For Lambrou v Cyprus Airways Ltd concerned an employee who alleged that he was constructively unfairly dismissed. The employee was hired by Cypriar Tours Ltd (“Cypriar”), which was a subsidiary of the employer. The worker has been hired as a computer operator on January 23, 1989. However, from May 1, 2003, he also worked for the employer. In June 2004 all employees were notified that within three to four months Cyprian will cease all activity. The employee had not received his written work for the Employment, requested for the employer contract. The manager informed written account; the employee would be transferred to their payroll on 1 October. On September 27, staff sent an e-mail seeking clarification from the transfer officer. After learning that his P45 was issued for inter company purposes, the employee requested for a copy. His application was rejected at first, but was sent on 24 September.
The employer appealed. An issue arose as to whether the employee had failed to present a grievance in respect of the constructive unfair dismissal as required by the Employment Act 2002 (Dispute Resolution) Regulations 2004.The appeal would be allowed.It was held that dismissal claims were not subject to the requirement that they went through a grievance unless they were for constructive dismissal. What was required to be presented as a grievance was the same complaint as the employee sought to have determined before the tribunal. In this case, the very limited basis upon which the claim had been allowed to go forward by the tribunal had been incorrect. The only basis on which the claimant had got through the gateway to a hearing of his constructive unfair dismissal claim was reliance upon the emails. The complaint sought to be determined before the tribunal was that the employer had deemed the employee’s contract not to be binding.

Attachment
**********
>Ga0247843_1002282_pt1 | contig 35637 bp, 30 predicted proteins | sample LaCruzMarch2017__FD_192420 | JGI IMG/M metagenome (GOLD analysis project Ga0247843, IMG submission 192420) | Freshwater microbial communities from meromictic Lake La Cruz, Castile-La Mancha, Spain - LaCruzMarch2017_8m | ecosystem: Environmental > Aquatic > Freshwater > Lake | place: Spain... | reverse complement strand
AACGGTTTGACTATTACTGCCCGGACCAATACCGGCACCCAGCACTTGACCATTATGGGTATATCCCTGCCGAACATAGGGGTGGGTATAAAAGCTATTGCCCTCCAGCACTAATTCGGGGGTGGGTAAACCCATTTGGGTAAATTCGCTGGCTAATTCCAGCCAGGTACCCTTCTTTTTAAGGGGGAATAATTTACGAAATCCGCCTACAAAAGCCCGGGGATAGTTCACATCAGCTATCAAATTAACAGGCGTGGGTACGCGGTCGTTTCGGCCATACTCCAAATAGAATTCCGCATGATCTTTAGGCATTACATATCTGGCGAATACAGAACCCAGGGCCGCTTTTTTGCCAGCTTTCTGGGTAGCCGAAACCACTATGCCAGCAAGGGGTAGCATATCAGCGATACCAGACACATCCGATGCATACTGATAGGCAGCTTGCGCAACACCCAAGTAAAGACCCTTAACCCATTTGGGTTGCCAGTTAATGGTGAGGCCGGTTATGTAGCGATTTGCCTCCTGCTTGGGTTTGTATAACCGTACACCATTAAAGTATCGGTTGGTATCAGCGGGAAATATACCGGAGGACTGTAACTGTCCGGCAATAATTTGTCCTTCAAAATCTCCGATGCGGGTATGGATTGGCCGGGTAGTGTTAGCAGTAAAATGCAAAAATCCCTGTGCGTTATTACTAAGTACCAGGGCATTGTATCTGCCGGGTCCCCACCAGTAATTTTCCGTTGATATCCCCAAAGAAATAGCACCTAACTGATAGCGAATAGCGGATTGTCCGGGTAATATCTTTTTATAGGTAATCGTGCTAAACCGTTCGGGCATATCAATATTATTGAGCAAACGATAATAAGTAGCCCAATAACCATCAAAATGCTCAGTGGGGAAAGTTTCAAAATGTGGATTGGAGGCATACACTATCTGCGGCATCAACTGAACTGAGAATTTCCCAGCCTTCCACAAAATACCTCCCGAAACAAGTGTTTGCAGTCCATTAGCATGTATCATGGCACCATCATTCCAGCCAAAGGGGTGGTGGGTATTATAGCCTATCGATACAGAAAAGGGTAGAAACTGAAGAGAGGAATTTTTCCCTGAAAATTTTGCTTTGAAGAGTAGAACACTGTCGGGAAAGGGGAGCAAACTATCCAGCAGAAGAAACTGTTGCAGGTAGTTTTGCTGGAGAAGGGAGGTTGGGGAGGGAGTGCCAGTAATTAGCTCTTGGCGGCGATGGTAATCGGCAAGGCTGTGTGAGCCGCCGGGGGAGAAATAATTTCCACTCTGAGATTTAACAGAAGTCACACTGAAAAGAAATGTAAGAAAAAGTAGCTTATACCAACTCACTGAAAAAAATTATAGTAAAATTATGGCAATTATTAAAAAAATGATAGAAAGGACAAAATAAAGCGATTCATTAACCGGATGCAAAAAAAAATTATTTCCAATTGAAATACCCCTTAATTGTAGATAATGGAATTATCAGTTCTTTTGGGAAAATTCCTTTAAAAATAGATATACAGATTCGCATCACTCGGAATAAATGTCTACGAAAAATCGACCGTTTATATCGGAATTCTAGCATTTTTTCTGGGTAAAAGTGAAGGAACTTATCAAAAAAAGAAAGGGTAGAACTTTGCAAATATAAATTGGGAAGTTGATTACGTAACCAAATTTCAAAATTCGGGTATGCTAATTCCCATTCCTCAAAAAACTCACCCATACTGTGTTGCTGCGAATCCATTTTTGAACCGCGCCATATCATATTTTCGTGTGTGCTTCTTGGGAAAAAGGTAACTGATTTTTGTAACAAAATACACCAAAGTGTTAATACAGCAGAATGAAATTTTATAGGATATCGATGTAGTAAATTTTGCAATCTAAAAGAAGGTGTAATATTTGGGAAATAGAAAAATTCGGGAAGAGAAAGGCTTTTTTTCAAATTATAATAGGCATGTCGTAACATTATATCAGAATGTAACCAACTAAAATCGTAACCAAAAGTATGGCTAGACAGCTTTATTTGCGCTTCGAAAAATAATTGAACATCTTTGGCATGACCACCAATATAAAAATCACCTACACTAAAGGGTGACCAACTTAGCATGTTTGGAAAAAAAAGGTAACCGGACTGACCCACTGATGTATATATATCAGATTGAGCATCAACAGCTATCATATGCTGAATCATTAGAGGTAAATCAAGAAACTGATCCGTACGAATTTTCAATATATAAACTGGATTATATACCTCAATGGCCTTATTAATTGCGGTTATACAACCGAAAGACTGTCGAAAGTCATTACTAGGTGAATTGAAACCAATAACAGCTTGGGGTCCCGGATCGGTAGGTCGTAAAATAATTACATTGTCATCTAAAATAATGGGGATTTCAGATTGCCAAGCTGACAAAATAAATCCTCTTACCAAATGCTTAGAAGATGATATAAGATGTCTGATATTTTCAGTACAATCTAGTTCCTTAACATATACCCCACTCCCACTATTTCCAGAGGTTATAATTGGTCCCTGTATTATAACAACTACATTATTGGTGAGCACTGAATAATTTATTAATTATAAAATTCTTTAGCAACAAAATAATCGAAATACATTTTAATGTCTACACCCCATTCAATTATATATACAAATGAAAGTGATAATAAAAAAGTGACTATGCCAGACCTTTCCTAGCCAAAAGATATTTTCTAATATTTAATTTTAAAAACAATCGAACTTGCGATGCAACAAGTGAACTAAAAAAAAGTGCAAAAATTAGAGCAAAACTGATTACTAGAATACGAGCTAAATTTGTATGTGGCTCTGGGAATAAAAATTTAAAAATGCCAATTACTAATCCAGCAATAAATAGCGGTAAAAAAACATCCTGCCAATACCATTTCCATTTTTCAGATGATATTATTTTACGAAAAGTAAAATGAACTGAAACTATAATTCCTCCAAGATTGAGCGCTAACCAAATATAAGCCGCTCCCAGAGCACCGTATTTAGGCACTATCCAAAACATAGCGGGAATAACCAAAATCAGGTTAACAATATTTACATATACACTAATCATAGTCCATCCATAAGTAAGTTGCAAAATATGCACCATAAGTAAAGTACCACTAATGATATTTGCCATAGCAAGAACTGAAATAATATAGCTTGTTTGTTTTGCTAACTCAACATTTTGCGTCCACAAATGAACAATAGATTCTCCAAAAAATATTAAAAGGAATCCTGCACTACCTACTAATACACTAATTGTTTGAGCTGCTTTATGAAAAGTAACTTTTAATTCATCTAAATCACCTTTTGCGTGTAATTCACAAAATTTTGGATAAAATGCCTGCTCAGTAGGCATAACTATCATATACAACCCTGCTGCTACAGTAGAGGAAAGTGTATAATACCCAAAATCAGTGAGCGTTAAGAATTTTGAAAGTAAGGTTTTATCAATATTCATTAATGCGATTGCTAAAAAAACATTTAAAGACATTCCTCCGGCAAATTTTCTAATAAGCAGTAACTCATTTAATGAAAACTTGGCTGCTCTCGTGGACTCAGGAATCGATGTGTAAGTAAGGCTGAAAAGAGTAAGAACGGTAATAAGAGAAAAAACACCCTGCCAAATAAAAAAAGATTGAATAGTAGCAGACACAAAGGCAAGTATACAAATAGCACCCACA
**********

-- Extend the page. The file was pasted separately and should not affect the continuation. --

In the earlier emails there had been mention of the dispute about the precise terms and conditions of employment tribunals. However, in those earlier emails there had been no indication that the employee regarded his contract as void or that he would take steps to leave. It followed therefore that that was not the same complaint as was presented to the tribunal and thus it had been wrong to allow that part of the case to go forward.
Generally, Harassment at work is any unwelcome, Discrimination conduct in the workplace that no reasonable employee should have to endure. Employment Tribunals are tribunal non-departmental public bodies in England and Wales and Scotland which have statutory jurisdiction to hear many kinds of disputes between employers and employees.